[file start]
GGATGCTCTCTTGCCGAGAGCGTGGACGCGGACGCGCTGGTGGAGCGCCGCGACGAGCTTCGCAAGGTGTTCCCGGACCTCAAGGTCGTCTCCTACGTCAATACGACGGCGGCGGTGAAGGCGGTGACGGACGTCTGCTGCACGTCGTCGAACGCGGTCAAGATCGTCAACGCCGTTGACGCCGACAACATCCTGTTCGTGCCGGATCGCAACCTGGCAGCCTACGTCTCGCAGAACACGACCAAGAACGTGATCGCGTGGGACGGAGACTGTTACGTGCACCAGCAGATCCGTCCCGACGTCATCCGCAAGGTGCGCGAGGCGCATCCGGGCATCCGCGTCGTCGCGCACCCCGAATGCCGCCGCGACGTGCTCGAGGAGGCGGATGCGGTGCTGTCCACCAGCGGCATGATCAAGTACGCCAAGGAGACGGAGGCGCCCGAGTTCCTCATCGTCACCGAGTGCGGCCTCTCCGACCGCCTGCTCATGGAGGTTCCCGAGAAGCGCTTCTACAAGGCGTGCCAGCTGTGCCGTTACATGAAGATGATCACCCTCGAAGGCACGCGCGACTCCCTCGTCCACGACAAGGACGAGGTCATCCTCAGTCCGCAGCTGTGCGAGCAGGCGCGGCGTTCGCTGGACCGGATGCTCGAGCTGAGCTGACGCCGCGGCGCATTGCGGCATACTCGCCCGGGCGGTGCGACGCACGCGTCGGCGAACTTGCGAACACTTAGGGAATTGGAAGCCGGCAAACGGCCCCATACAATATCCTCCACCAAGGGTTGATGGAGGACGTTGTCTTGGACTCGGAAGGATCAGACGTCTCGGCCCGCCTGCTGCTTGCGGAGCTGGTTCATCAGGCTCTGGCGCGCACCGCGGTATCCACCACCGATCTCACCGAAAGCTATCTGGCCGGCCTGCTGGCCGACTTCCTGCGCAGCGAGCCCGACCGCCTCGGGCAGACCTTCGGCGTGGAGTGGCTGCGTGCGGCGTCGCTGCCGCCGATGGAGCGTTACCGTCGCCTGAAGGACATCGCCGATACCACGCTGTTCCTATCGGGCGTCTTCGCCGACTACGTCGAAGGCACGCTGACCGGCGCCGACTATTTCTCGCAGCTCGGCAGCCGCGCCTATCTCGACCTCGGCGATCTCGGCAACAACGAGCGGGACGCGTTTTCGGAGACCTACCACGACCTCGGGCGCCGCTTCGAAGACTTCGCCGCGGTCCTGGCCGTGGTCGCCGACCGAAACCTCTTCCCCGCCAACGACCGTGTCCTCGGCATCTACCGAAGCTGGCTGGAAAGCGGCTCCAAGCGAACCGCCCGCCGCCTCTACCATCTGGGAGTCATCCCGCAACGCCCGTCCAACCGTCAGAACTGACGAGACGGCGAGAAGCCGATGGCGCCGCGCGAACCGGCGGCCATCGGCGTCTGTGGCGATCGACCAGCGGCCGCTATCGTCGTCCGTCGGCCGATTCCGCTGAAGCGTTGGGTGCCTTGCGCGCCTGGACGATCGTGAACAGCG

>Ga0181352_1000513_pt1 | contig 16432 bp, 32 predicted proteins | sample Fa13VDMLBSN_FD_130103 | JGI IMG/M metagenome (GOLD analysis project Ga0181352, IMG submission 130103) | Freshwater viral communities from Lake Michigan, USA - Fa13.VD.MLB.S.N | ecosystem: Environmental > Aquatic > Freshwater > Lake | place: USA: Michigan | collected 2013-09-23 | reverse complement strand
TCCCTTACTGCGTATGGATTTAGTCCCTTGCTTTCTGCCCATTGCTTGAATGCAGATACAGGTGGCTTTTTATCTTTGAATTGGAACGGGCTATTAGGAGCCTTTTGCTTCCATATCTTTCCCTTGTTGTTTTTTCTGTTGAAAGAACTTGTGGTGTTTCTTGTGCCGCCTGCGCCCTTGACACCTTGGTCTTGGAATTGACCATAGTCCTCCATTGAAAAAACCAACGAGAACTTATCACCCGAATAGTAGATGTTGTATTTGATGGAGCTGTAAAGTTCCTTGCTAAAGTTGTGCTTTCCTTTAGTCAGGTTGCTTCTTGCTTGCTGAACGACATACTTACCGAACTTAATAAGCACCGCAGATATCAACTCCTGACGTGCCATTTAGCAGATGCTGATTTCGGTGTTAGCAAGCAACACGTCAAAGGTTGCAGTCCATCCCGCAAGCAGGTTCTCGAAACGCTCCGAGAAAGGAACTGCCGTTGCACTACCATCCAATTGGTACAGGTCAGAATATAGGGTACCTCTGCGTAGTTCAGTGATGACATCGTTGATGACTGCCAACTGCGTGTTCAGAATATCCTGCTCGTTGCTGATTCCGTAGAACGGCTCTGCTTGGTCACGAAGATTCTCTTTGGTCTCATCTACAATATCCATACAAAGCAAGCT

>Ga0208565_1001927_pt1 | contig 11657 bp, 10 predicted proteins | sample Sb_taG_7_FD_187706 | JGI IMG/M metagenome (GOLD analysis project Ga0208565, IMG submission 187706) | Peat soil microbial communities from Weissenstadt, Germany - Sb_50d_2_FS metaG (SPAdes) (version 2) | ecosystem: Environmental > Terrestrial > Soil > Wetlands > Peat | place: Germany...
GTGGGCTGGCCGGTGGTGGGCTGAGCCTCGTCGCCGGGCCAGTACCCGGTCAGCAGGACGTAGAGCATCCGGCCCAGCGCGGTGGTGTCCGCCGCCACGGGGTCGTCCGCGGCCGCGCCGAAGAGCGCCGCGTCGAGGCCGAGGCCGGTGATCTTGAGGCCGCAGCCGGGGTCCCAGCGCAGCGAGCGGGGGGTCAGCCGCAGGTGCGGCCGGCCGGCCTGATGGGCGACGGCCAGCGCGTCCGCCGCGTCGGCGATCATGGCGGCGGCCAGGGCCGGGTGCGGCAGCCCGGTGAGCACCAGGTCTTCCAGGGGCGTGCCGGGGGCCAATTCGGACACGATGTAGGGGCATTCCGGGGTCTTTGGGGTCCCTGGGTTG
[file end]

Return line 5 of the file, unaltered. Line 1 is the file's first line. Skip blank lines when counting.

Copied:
GTGGGCTGGCCGGTGGTGGGCTGAGCCTCGTCGCCGGGCCAGTACCCGGTCAGCAGGACGTAGAGCATCCGGCCCAGCGCGGTGGTGTCCGCCGCCACGGGGTCGTCCGCGGCCGCGCCGAAGAGCGCCGCGTCGAGGCCGAGGCCGGTGATCTTGAGGCCGCAGCCGGGGTCCCAGCGCAGCGAGCGGGGGGTCAGCCGCAGGTGCGGCCGGCCGGCCTGATGGGCGACGGCCAGCGCGTCCGCCGCGTCGGCGATCATGGCGGCGGCCAGGGCCGGGTGCGGCAGCCCGGTGAGCACCAGGTCTTCCAGGGGCGTGCCGGGGGCCAATTCGGACACGATGTAGGGGCATTCCGGGGTCTTTGGGGTCCCTGGGTTG